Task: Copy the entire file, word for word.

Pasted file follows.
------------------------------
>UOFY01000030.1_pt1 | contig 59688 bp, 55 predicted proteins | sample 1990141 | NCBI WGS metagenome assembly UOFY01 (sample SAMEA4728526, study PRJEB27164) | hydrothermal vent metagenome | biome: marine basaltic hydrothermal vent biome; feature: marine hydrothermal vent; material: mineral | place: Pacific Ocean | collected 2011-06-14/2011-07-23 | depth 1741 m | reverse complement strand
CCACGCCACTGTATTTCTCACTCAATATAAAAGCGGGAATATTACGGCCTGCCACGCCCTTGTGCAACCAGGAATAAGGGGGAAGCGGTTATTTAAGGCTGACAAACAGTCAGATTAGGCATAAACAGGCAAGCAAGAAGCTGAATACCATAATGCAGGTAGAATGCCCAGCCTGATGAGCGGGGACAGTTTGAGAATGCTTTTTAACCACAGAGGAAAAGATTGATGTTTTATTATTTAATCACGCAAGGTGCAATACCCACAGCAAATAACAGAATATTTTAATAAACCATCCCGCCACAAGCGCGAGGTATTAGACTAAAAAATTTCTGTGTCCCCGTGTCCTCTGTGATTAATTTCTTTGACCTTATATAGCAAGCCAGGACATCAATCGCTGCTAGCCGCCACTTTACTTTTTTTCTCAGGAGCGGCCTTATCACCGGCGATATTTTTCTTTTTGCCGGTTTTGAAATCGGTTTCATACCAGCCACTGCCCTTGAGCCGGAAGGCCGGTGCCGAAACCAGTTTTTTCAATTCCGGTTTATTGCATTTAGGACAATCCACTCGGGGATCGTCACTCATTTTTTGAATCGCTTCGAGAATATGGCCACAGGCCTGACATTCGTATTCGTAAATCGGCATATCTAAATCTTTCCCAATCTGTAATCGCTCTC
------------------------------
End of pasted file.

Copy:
>UOFY01000030.1_pt1 | contig 59688 bp, 55 predicted proteins | sample 1990141 | NCBI WGS metagenome assembly UOFY01 (sample SAMEA4728526, study PRJEB27164) | hydrothermal vent metagenome | biome: marine basaltic hydrothermal vent biome; feature: marine hydrothermal vent; material: mineral | place: Pacific Ocean | collected 2011-06-14/2011-07-23 | depth 1741 m | reverse complement strand
CCACGCCACTGTATTTCTCACTCAATATAAAAGCGGGAATATTACGGCCTGCCACGCCCTTGTGCAACCAGGAATAAGGGGGAAGCGGTTATTTAAGGCTGACAAACAGTCAGATTAGGCATAAACAGGCAAGCAAGAAGCTGAATACCATAATGCAGGTAGAATGCCCAGCCTGATGAGCGGGGACAGTTTGAGAATGCTTTTTAACCACAGAGGAAAAGATTGATGTTTTATTATTTAATCACGCAAGGTGCAATACCCACAGCAAATAACAGAATATTTTAATAAACCATCCCGCCACAAGCGCGAGGTATTAGACTAAAAAATTTCTGTGTCCCCGTGTCCTCTGTGATTAATTTCTTTGACCTTATATAGCAAGCCAGGACATCAATCGCTGCTAGCCGCCACTTTACTTTTTTTCTCAGGAGCGGCCTTATCACCGGCGATATTTTTCTTTTTGCCGGTTTTGAAATCGGTTTCATACCAGCCACTGCCCTTGAGCCGGAAGGCCGGTGCCGAAACCAGTTTTTTCAATTCCGGTTTATTGCATTTAGGACAATCCACTCGGGGATCGTCACTCATTTTTTGAATCGCTTCGAGAATATGGCCACAGGCCTGACATTCGTATTCGTAAATCGGCATATCTAAATCTTTCCCAATCTGTAATCGCTCTC